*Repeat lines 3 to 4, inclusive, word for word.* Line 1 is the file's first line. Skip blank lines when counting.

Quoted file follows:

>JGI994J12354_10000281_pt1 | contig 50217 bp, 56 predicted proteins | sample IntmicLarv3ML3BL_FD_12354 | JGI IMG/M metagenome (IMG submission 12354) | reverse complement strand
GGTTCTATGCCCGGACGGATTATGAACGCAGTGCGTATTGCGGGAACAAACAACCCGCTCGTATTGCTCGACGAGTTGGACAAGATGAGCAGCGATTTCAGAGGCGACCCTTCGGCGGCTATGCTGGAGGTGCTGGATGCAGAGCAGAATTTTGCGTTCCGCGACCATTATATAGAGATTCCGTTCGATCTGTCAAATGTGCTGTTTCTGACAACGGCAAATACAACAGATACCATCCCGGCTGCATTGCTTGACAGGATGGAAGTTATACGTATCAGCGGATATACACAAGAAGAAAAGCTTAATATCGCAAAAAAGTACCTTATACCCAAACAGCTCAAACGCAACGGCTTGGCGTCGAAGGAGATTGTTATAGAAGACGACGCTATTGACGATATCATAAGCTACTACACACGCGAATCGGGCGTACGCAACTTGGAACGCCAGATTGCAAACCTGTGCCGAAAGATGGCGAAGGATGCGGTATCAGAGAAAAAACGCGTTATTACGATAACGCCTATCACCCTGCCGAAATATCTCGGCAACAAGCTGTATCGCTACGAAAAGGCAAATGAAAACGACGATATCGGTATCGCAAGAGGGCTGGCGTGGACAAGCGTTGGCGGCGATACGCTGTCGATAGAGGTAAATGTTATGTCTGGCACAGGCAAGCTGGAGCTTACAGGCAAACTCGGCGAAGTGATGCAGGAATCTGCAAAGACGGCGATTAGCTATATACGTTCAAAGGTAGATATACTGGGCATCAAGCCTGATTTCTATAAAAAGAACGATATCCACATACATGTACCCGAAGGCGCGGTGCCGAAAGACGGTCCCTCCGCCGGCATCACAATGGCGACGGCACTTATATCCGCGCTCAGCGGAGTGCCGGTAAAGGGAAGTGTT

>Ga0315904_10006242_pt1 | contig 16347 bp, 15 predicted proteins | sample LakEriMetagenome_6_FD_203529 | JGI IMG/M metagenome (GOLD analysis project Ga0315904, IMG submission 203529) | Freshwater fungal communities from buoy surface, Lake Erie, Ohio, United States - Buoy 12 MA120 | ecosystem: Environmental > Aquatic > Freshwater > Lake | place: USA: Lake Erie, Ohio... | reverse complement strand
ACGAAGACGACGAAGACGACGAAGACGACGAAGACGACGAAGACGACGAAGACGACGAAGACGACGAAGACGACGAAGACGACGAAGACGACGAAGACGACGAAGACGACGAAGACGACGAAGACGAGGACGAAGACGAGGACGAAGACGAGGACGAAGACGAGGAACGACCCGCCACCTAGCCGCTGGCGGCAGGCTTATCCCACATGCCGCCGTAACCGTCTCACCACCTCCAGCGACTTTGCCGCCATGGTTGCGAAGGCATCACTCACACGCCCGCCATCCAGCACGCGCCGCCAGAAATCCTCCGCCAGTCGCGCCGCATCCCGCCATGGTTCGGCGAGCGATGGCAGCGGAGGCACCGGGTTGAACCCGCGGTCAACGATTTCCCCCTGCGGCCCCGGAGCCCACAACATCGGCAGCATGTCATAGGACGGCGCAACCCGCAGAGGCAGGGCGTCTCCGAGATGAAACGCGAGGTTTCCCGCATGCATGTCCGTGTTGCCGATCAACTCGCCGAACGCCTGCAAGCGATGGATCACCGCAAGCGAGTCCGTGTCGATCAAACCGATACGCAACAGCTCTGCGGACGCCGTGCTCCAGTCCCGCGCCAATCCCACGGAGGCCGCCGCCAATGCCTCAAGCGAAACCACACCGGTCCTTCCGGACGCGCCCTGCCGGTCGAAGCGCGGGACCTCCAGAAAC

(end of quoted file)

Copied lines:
>Ga0315904_10006242_pt1 | contig 16347 bp, 15 predicted proteins | sample LakEriMetagenome_6_FD_203529 | JGI IMG/M metagenome (GOLD analysis project Ga0315904, IMG submission 203529) | Freshwater fungal communities from buoy surface, Lake Erie, Ohio, United States - Buoy 12 MA120 | ecosystem: Environmental > Aquatic > Freshwater > Lake | place: USA: Lake Erie, Ohio... | reverse complement strand
ACGAAGACGACGAAGACGACGAAGACGACGAAGACGACGAAGACGACGAAGACGACGAAGACGACGAAGACGACGAAGACGACGAAGACGACGAAGACGACGAAGACGACGAAGACGACGAAGACGAGGACGAAGACGAGGACGAAGACGAGGACGAAGACGAGGAACGACCCGCCACCTAGCCGCTGGCGGCAGGCTTATCCCACATGCCGCCGTAACCGTCTCACCACCTCCAGCGACTTTGCCGCCATGGTTGCGAAGGCATCACTCACACGCCCGCCATCCAGCACGCGCCGCCAGAAATCCTCCGCCAGTCGCGCCGCATCCCGCCATGGTTCGGCGAGCGATGGCAGCGGAGGCACCGGGTTGAACCCGCGGTCAACGATTTCCCCCTGCGGCCCCGGAGCCCACAACATCGGCAGCATGTCATAGGACGGCGCAACCCGCAGAGGCAGGGCGTCTCCGAGATGAAACGCGAGGTTTCCCGCATGCATGTCCGTGTTGCCGATCAACTCGCCGAACGCCTGCAAGCGATGGATCACCGCAAGCGAGTCCGTGTCGATCAAACCGATACGCAACAGCTCTGCGGACGCCGTGCTCCAGTCCCGCGCCAATCCCACGGAGGCCGCCGCCAATGCCTCAAGCGAAACCACACCGGTCCTTCCGGACGCGCCCTGCCGGTCGAAGCGCGGGACCTCCAGAAAC